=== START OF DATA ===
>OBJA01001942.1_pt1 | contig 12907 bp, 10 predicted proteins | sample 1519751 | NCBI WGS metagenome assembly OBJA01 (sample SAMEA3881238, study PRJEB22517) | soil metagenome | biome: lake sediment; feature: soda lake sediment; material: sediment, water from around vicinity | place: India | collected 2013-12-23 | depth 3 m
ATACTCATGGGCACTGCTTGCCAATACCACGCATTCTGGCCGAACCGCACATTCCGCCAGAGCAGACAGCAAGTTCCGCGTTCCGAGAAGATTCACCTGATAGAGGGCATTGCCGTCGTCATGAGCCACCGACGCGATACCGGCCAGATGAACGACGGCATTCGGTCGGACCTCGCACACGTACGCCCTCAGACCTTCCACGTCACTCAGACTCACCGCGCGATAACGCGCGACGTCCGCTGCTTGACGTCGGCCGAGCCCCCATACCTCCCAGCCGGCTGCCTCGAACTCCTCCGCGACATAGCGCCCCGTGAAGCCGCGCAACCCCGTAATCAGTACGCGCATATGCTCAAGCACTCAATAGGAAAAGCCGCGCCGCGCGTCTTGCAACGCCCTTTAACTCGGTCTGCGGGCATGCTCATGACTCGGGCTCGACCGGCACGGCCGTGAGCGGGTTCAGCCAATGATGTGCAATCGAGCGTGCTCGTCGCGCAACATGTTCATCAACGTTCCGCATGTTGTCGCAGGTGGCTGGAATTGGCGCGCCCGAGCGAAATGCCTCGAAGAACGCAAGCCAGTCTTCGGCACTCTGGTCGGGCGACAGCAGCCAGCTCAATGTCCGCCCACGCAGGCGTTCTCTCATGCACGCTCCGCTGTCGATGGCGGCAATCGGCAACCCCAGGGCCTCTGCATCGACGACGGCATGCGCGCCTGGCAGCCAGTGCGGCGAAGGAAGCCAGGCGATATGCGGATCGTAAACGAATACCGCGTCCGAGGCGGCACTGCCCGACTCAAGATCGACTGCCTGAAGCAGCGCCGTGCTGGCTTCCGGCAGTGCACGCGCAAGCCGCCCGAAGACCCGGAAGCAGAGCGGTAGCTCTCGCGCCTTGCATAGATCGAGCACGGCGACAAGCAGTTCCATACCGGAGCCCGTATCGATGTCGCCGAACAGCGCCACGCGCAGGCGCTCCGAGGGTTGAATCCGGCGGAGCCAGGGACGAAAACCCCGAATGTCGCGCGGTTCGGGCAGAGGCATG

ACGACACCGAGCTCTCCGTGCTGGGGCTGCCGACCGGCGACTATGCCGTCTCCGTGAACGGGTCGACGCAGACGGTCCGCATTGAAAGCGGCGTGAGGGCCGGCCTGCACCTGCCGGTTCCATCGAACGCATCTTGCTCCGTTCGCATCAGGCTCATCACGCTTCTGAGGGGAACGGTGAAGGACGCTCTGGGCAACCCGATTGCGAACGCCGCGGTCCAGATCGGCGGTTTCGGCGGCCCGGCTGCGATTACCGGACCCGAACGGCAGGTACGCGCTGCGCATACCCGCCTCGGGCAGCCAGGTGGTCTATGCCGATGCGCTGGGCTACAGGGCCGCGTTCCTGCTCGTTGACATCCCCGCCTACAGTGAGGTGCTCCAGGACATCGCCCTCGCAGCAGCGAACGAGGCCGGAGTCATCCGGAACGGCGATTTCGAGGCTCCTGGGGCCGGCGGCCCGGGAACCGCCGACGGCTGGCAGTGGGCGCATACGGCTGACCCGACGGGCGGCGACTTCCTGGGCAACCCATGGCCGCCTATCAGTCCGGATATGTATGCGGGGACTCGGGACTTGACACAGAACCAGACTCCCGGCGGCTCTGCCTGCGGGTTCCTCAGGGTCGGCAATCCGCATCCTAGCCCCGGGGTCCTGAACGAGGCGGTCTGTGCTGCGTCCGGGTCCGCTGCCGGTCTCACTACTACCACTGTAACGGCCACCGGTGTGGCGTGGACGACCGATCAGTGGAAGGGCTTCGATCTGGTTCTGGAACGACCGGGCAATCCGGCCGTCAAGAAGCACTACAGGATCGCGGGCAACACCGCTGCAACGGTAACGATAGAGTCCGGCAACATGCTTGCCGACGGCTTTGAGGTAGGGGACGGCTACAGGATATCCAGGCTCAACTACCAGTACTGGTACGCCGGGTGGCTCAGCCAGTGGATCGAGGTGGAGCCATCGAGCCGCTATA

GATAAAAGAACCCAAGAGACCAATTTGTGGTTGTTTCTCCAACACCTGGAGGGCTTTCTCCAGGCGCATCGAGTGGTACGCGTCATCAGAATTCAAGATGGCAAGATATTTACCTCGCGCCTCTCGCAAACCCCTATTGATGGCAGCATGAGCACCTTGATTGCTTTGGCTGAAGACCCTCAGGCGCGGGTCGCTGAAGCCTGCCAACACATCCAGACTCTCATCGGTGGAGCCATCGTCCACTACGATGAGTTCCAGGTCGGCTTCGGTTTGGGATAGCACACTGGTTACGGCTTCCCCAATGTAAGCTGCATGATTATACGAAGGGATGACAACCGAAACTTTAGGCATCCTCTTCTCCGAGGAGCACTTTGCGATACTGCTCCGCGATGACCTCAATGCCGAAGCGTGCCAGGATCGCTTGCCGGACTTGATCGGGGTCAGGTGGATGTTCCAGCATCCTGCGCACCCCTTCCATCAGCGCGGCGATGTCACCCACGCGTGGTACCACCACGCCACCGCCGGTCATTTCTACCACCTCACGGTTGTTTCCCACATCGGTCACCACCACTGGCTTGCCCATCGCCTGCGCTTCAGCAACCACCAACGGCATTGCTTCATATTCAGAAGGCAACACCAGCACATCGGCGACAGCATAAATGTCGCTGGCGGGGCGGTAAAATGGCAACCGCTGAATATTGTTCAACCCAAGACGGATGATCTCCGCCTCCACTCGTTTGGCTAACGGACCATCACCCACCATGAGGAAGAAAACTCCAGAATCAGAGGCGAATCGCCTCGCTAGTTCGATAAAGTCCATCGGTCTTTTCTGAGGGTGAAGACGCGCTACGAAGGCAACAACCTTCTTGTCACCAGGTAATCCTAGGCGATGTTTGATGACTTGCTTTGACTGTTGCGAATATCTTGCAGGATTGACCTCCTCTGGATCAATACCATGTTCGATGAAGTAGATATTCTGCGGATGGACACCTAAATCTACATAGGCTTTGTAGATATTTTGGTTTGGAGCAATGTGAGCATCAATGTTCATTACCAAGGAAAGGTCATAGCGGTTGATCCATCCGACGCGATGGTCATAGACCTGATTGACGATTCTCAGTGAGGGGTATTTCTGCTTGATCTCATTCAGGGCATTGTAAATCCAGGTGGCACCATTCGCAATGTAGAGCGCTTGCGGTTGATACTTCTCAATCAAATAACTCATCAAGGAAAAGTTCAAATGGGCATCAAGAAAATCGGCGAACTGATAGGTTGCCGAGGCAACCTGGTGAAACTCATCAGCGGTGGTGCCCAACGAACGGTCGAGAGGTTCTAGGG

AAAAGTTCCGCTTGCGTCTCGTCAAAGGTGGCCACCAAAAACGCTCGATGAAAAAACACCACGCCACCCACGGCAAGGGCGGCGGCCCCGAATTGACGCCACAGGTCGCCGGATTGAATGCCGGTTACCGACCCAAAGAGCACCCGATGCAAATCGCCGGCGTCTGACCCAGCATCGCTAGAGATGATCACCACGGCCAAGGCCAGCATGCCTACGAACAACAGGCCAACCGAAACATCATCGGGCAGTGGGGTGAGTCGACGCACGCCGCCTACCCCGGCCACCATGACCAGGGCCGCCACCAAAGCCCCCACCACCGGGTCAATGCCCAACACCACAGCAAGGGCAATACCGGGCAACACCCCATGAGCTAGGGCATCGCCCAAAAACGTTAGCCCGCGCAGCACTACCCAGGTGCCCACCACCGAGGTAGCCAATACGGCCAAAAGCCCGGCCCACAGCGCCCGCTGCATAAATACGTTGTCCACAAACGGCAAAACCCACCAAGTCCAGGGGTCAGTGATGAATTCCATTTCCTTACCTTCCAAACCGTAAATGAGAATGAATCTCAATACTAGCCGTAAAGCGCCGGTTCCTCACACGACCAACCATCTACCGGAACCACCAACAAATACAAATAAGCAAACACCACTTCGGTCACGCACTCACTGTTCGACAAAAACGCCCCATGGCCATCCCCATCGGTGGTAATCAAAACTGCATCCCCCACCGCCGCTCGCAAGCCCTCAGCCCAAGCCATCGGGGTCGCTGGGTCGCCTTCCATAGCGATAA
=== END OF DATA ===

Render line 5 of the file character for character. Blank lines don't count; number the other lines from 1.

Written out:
AAAAGTTCCGCTTGCGTCTCGTCAAAGGTGGCCACCAAAAACGCTCGATGAAAAAACACCACGCCACCCACGGCAAGGGCGGCGGCCCCGAATTGACGCCACAGGTCGCCGGATTGAATGCCGGTTACCGACCCAAAGAGCACCCGATGCAAATCGCCGGCGTCTGACCCAGCATCGCTAGAGATGATCACCACGGCCAAGGCCAGCATGCCTACGAACAACAGGCCAACCGAAACATCATCGGGCAGTGGGGTGAGTCGACGCACGCCGCCTACCCCGGCCACCATGACCAGGGCCGCCACCAAAGCCCCCACCACCGGGTCAATGCCCAACACCACAGCAAGGGCAATACCGGGCAACACCCCATGAGCTAGGGCATCGCCCAAAAACGTTAGCCCGCGCAGCACTACCCAGGTGCCCACCACCGAGGTAGCCAATACGGCCAAAAGCCCGGCCCACAGCGCCCGCTGCATAAATACGTTGTCCACAAACGGCAAAACCCACCAAGTCCAGGGGTCAGTGATGAATTCCATTTCCTTACCTTCCAAACCGTAAATGAGAATGAATCTCAATACTAGCCGTAAAGCGCCGGTTCCTCACACGACCAACCATCTACCGGAACCACCAACAAATACAAATAAGCAAACACCACTTCGGTCACGCACTCACTGTTCGACAAAAACGCCCCATGGCCATCCCCATCGGTGGTAATCAAAACTGCATCCCCCACCGCCGCTCGCAAGCCCTCAGCCCAAGCCATCGGGGTCGCTGGGTCGCCTTCCATAGCGATAA